The overarching question imparting urgency to this exploration is: Can U.S.-Russian contention in cyberspace cause the two nuclear superpowers to stumble into war? In considering this question we were constantly reminded of recent comments by a prominent U.S. arms control expert: At least as dangerous as the risk of an actual cyberattack, he observed, is cyber operations’ “blurring of the line between peace and war.” Or, as Nye wrote, “in the cyber realm, the difference between a weapon and a non-weapon may come down to a single line of code, or simply the intent of a computer program’s user.”
Lana Salman is a postdoctoral research fellow with the Middle East Initiative at the Belfer Center for Science and International Affairs for the 2021-2022 academic year. Dr. Salman holds a PhD in City & Regional Planning with a designated emphasis in Global Metropolitan Studies from the University of California Berkeley.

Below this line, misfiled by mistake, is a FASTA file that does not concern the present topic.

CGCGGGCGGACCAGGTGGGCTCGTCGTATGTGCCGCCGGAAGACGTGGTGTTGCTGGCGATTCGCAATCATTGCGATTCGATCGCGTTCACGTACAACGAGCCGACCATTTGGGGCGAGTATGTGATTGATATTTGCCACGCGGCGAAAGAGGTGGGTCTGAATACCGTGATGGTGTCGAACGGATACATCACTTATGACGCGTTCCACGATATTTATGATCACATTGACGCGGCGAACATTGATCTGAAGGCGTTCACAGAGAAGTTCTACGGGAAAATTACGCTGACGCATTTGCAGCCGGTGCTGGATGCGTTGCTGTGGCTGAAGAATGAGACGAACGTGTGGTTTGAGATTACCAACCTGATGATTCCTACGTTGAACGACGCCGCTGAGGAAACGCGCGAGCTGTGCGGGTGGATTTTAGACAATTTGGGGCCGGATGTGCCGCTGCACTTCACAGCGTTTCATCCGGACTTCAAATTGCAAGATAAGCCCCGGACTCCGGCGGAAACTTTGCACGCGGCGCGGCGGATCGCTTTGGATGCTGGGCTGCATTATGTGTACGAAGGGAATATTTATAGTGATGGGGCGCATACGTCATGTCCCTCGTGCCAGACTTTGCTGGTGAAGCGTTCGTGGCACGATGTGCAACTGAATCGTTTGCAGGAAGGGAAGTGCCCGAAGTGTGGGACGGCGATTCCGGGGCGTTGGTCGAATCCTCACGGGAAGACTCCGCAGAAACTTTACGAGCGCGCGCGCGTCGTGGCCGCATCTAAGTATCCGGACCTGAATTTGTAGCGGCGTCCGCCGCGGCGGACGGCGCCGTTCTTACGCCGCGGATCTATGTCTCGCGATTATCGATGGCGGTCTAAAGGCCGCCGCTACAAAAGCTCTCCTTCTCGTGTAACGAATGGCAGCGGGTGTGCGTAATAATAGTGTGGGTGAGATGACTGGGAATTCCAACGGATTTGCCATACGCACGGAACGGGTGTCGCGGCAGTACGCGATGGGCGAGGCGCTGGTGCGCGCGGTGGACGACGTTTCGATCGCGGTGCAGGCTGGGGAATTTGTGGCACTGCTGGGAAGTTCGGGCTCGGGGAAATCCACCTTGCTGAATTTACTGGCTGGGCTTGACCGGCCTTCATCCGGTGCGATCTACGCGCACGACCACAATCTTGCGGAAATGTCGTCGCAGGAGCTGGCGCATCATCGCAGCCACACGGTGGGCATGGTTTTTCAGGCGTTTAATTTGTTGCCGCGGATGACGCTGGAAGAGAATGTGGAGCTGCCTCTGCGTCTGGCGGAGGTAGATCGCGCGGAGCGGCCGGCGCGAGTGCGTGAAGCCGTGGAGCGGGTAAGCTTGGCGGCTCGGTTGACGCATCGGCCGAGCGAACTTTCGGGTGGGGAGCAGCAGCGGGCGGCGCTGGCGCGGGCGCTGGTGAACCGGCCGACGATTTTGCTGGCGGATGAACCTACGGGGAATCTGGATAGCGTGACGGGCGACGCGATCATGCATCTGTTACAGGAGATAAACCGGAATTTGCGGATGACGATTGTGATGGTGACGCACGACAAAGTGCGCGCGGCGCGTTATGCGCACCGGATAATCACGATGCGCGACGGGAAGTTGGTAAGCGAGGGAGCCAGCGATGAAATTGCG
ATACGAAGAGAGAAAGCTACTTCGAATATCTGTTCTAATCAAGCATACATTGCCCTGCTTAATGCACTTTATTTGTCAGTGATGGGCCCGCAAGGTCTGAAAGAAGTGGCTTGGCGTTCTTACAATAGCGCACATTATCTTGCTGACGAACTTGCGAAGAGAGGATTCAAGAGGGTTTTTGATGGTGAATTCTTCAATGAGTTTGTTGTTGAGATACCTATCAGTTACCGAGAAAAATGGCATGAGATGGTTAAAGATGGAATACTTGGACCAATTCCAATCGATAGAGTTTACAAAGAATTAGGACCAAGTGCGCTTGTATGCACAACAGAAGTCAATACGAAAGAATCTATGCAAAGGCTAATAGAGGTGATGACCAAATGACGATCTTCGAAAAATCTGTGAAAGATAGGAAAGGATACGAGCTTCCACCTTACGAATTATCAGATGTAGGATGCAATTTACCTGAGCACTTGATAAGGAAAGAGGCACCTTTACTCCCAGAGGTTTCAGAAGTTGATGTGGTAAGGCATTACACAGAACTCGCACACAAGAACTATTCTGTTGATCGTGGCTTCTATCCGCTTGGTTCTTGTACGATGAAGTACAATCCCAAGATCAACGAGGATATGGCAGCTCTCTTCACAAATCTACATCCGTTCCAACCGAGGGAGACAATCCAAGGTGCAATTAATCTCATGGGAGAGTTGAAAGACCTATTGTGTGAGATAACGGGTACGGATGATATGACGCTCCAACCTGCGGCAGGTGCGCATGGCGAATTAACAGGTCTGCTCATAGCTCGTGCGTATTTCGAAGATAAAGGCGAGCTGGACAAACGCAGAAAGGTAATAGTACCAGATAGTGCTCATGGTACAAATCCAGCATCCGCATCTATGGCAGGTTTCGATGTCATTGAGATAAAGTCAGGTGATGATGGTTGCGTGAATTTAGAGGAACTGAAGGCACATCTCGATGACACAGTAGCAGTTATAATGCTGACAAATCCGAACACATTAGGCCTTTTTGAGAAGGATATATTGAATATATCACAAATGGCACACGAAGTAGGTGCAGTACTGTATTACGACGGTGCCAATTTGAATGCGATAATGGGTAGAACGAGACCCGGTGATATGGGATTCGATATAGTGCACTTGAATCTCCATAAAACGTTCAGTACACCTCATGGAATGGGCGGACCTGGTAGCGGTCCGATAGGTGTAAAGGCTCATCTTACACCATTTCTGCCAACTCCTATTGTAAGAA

She is a feminist scholar of international development and her research focuses on local governance, women’s role in democratizing politics and the ways in which international financial institutions reconfigure the cities of the Global South. Her dissertation explores how poor dwellers from the peripheries of Tunisian cities turned municipalities into terrains of intense contestation where they articulated claims for access to basic services in the aftermath of the 2011 revolution. She has conducted research in Tunisia and Lebanon. Before pursuing her doctoral studies, Dr. Salman served as a consultant to the Chief Technical Advisor of the Lebanese Prime Minister, and was an Urban Specialist at the World Bank’s Middle East and North Africa Urban and Social Development Department.Last Updated: Jul 14, 2021, 4:05pm